Treatment with talazoparib (Talzenna) did not demonstrate a statistically significant overall survival (OS) benefit in patients with BRCA1/2-mutated metastatic HER2-negative breast cancer, according to updated findings from the phase 3 EMBRACA trial (NCT01945775).1 However, lead author Jennifer Litton, MD, said that there is still reason to believe treatment with the PARP inhibitor can improve OS.
“In patients with germline BRCA1/2-mutated advanced breast cancer, talazoparib did not [show a] statistically significant improvement in OS compared with chemotherapy,” said Litton, professor of breast medical oncology at The University of Texas MD Anderson Cancer Center, who presented the results during the 2020 AACR Virtual Annual Meeting. “It is important to note that most patients in the study went on to receive subsequent therapies, which may have confounded the survival analysis.”
The FDA approved talazoparib in 2018 for adults with germline BRCA1/2-mutant, HER2-negative locally advanced or metastatic breast cancer based on previously published results from the EMBRACA trial, which showed that the drug was associated with a 3.0-month improvement in median progression-free survival (PFS).2
At a median follow-up of 11.2 months, the median PFS was 8.6 months with talazoparib versus 5.6 months (95% CI, 4.2-6.7) with chemotherapy (HR, 0.54; 95% CI, 0.41-0.71; P <.0001). The PFS benefit with talazoparib was seen across all predetermined patient subgroups.
In EMBRACA, patients were assigned to 1 mg daily of oral talazoparib (n = 287) or physician’s choice of capecitabine, eribulin, gemcitabine, or vinorelbine in continuous 21-day cycles (n = 144). Eligible patients had received no more than 3 previous cytotoxic regimens for advanced breast cancer, and they had received previous treatment with a taxane, an anthracycline, or both, unless this treatment was contraindicated.
Investigators observed no statistically significant difference in median OS between the talazoparib and chemotherapy arms (19.3 vs 19.5 months, respectively; HR, 0.848; 95% CI, 0.670-1.073; P = .17). The effect of talazoparib was similar regardless of BRCA status.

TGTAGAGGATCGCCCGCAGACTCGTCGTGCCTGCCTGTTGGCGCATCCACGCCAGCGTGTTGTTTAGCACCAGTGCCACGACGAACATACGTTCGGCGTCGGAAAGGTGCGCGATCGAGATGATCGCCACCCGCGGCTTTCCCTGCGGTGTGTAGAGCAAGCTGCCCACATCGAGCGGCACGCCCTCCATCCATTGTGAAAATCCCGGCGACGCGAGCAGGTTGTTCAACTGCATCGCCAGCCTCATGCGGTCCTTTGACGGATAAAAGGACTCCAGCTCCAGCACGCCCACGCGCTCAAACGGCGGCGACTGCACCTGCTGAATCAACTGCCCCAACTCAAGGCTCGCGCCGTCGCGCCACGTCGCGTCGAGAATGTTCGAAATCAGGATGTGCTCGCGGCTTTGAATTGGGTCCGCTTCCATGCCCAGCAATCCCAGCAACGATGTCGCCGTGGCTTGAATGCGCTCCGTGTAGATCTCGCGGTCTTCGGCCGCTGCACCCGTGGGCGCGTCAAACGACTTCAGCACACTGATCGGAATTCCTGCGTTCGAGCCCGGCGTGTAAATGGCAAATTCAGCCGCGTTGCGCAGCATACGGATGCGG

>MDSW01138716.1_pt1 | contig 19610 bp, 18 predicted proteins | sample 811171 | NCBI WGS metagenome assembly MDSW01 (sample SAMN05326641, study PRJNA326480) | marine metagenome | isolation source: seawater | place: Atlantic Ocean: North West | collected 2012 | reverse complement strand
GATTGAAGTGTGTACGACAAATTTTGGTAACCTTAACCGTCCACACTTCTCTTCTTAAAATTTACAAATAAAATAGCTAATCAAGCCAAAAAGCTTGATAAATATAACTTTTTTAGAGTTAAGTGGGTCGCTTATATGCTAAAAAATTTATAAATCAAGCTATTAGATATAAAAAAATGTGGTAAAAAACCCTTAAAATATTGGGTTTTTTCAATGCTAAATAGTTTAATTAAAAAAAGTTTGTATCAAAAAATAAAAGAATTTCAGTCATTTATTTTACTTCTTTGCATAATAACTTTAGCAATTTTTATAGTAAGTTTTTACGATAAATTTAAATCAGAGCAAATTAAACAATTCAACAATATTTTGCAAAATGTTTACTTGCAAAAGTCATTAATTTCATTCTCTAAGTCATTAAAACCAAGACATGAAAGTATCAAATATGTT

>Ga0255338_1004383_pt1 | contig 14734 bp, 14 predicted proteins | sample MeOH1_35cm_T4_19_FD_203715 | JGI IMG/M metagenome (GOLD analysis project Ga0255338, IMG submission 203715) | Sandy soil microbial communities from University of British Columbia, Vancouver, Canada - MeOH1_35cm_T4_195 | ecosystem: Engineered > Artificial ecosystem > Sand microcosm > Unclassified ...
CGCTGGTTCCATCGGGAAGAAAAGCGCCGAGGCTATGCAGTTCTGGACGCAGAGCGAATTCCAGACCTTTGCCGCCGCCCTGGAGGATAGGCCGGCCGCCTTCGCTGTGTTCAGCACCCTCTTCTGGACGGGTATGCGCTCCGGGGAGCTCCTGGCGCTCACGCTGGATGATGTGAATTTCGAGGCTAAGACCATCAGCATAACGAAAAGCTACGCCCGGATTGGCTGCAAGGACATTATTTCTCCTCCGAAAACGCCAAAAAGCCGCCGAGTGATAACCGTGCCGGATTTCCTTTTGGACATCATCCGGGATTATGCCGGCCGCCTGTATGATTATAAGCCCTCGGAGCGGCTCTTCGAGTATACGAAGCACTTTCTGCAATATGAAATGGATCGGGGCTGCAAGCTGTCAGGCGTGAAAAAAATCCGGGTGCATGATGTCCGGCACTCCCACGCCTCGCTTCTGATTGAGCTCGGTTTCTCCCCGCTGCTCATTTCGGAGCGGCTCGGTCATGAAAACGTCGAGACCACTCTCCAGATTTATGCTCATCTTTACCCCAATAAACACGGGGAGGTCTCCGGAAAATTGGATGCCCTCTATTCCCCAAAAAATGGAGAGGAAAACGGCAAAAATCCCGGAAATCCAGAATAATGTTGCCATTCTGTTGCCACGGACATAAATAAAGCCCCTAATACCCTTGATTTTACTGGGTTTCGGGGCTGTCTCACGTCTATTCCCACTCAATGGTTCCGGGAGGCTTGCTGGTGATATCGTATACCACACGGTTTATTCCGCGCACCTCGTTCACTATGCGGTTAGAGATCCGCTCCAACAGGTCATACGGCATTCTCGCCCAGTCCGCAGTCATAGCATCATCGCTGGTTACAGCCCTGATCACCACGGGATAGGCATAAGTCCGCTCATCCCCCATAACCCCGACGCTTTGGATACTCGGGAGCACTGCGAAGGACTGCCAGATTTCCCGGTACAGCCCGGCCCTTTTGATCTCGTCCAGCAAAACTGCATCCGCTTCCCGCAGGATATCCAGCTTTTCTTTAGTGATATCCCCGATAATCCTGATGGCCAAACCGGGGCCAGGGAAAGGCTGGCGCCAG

Investigators performed the final OS analysis using the intent-to-treat population after observing 324 deaths. After a median follow-up of 44.9 months for talazoparib and 36.8 months for chemotherapy, 216 patients in the talazoparib group and 108 patients in the chemotherapy group had died.
Overall, 48.4% of patients in the experimental arm and 59.7% of patients in the control arm went on to receive subsequent treatment with a PARP inhibitor or platinum-based chemotherapy. Of those who received subsequent treatment, 46.3% in the talazoparib group and 41.7% in the chemotherapy group received platinum therapy.
Litton said that adjusting for post-study treatment reduced the hazard ratio and lowered the upper bound of the confidence interval. However, the difference in median OS still did not reach statistical significance compared with chemotherapy in patients who received subsequent PARP inhibitor and/or platinum therapy (19.3 vs 17.4 months, respectively; HR, 0.756; 95% bootstrap CI, 0.503-1.029) or PARP inhibition alone (19.3 vs 19.1 months, respectively; HR, 0.820; 95% bootstrap CI, 0.617-1.047).
“The hazard ratio and 95% confidence intervals obtained for OS after dose adjustment for subsequent platinum and/or PARP inhibition suggest that the primary OS analysis underestimated the treatment benefit of talazoparib,” Litton said.
Talazoparib Improves QoL
Investigators observed a statistically significant improvement in the estimated change in baseline global health status/QoL in patients treated with talazoparib (2.1; 95% CI, 0.1-4.1) compared with chemotherapy (–5.7; 95% CI, –10.0 to –1.4).
“Compared with chemotherapy, treatment with talazoparib was associated with a significant delay in the time to definitive clinically meaningful deterioration in the quality of life scores,” Litton said.
Furthermore, talazoparib was well tolerated. Approximately 35% of patients in the experimental arm experienced serious adverse events (AEs) compared with 31.0% in the chemotherapy arm. Patients in the 2 arms experienced similar rates of serious and drug-related AEs and grade 3/4 serious AEs. Investigators found that those assigned to talazoparib were less likely to experience AEs resulting in permanent drug discontinuation versus those assigned to chemotherapy (7.7% vs 9.5%, respectively).
In the talazoparib arm, 56.3% of patients experienced grade 3/4 hematological AEs compared with 38.1% of patients assigned to chemotherapy. Most grade 3/4 hematological AEs reported in the talazoparib group were successfully managed with supportive care and dose modifications.
1. Litton JK, Hurvitz SA, Mina LA, et al. Talazoparib in germline BRCA1/2-mutated HER2-negative advanced breast cancer: final overall survival results from randomized phase 3 EMBRACA trial. Presented at: the 2020 AACR virtual annual meeting of the American Association for Cancer Research; April 27-28, 2020. Abstract CT071.
2. Litton JK, Rugo HS, Ettl J, et al. Talazoparib in patients with advanced breast cancer and a germline BRCA mutation. N Engl J Med. 2018;379(8):753-763. doi:10.1056/NEJMoa1802905
This article originally appeared on OncLive as, "Talazoparib Improves QOL, But Not OS in Advanced BRCA1/2+ Breast Cancer."